Most children love going to the circus and being entertained by funny clowns of all shapes and sizes who make them laugh. The principal types of clowns are the “whiteface”, just that, ie., it uses clown white makeup to cover the face and neck, and is more sophisticated, sometimes seen wearing the ruffled collar. They are also called the “sad clown”. I have a small clown doll on my shelf which will show you what I mean:
The ‘auguste” face usually has the mouth and eyes thickly outlined in white. Usually his costume is either too big or too small and his role is being confused or foolish. To give you an idea of what an auguste clown, also known as the “happy clown” would look like, I’d like to show you my Capo di Monte clown which I purchased in Venice many years ago. It has great attention to detail. First, let’s look at the face make-up (note the mouth and eyes in white)
Clown costumes tend to also exagerate some body parts, such at the feet and noses. You will note the oversized shoes on my clown:
The character clown in the American circus is usually either a hobo, tramp or bum clown. Emmett Kelly, Red Skelton, Buster Keaton and Charlie Chaplin were all character clowns. Clowns don’t talk but rather use props like a squirting flower or riding a “clown bike” to evoke humor. Sometimes clowns do, however, perform other skils in the circus, like walking a tight rope or riding a horse. Time to look at my clown in full: Note the large bubble nose and the “squirting” flower on the lapel and his oversized trousers:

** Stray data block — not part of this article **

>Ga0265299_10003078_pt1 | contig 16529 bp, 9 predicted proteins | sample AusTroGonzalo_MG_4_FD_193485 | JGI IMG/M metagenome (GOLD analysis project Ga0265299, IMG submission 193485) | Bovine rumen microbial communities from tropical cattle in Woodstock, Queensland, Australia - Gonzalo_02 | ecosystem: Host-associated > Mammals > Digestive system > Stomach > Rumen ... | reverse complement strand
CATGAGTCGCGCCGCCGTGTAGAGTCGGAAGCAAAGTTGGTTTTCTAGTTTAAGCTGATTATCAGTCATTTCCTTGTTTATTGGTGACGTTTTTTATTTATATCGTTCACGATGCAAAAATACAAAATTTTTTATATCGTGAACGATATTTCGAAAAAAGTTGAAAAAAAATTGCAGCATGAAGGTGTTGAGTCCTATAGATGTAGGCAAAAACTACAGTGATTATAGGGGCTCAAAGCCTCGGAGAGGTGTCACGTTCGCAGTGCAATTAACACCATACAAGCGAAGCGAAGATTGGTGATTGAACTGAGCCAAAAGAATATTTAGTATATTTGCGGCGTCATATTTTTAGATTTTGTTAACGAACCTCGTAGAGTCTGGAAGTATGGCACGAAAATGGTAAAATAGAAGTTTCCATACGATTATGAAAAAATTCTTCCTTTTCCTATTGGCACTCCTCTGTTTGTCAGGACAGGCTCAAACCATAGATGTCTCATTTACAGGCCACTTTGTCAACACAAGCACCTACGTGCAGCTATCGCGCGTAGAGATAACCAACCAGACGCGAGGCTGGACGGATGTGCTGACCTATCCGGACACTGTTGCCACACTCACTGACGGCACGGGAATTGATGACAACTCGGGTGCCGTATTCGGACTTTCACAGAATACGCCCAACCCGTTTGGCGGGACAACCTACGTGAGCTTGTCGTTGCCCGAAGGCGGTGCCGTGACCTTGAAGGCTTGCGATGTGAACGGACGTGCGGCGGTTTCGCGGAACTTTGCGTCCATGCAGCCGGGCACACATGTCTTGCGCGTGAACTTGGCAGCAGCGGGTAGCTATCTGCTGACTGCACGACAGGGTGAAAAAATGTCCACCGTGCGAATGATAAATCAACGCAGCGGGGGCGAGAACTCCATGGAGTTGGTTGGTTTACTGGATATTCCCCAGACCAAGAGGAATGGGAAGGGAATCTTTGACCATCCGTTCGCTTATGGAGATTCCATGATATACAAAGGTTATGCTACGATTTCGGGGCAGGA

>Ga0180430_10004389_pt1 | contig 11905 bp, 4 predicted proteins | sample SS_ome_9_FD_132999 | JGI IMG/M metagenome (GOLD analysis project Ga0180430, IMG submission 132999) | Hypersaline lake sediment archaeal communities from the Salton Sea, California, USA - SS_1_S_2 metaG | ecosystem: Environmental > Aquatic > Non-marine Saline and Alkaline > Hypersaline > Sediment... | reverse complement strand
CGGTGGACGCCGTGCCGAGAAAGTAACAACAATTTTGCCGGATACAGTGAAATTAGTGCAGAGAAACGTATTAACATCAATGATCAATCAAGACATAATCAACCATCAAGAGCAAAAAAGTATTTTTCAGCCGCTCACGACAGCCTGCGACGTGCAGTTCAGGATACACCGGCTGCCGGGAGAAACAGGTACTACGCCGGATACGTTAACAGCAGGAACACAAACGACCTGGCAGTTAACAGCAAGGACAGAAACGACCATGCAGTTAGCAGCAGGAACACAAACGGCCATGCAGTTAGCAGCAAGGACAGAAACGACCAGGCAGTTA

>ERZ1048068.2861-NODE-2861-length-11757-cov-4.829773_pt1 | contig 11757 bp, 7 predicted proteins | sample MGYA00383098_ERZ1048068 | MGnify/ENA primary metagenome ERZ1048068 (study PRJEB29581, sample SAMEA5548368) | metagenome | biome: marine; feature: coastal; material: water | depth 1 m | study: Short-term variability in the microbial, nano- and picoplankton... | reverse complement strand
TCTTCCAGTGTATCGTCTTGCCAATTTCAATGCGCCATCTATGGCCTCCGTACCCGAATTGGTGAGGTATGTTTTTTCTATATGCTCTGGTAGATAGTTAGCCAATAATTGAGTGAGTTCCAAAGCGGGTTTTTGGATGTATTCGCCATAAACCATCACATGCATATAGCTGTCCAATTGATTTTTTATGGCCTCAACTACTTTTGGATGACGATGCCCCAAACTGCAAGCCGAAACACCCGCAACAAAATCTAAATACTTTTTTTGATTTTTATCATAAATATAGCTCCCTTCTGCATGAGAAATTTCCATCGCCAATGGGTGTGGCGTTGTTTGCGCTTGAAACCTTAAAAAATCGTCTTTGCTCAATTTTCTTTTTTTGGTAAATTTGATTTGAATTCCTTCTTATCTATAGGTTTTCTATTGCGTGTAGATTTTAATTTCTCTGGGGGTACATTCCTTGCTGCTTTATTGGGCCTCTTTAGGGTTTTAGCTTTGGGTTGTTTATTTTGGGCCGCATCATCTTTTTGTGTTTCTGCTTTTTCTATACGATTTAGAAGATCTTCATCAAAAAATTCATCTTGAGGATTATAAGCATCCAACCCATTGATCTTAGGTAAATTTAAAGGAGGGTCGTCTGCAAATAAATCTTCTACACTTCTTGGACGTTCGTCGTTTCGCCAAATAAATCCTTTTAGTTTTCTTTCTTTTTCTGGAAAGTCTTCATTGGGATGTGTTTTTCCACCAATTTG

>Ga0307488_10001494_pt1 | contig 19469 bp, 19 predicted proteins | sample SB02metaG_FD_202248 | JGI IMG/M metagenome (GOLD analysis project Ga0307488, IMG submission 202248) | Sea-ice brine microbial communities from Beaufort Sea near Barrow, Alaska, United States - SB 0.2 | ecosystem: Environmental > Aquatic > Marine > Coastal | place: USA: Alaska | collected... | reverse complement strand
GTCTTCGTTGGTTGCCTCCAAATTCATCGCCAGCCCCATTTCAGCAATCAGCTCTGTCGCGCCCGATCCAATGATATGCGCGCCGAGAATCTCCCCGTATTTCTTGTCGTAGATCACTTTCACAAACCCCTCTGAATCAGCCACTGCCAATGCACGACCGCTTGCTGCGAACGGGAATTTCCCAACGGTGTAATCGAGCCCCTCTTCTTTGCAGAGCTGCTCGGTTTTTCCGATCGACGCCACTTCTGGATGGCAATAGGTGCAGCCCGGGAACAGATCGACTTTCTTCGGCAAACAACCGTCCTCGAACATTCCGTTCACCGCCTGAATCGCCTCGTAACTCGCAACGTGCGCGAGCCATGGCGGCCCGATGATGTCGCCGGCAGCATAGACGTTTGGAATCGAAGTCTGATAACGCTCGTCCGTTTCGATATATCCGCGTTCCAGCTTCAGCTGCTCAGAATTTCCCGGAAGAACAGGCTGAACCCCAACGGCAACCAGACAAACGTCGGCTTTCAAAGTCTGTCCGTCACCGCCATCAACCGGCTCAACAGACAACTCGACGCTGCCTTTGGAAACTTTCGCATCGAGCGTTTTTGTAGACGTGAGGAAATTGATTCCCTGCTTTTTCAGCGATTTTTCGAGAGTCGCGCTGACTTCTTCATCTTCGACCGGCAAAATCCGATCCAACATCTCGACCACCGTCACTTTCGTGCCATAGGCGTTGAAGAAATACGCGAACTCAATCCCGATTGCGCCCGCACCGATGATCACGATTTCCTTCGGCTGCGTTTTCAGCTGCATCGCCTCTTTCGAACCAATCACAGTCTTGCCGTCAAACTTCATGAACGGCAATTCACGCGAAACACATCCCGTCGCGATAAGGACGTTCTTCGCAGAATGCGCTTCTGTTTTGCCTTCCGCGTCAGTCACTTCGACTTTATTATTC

Some people have expressed a fear of clowns, particularly those in the circus The term “coulrophobia” is used to describe this fear as abnormal or irrational fear of clowns. Some argue that notorious figures in real life (John Wayne Gacy) have contributed to this fear. Additionally the fact that much of a clown’s behavior is anti-social can create feelings of unease. NOTE 1.
When I see a clown, I think immediately of Judy Collins classic “Send in the Clowns.” I actually have a clown music box that plays the song.
Here are some of the lyrics:
“Isn’t it bliss?
Don’t you approve?
One who keeps tearing around,
One who can’t move….
Where are the clowns?
Send in the clowns.
Don’t you love farce?
My fault, I fear. I thought you’d want what I want…
Sorry my dear!
And where are the clowns
Send in the clowns
Don’t bother, they’re here.”
Hope you all enjoyed our blog on clowns which was inspired by THASC artist Gary Lapelle. Marples looks like a “happy clown” to me. What do you think?
Join me on the last Thursday in May to salute those whom we honor on Saturday, May 30, Memorial Day.
Note 1. “Why Are Some People Afraid of Clowns?”, Zidbits. October 20, 2011.
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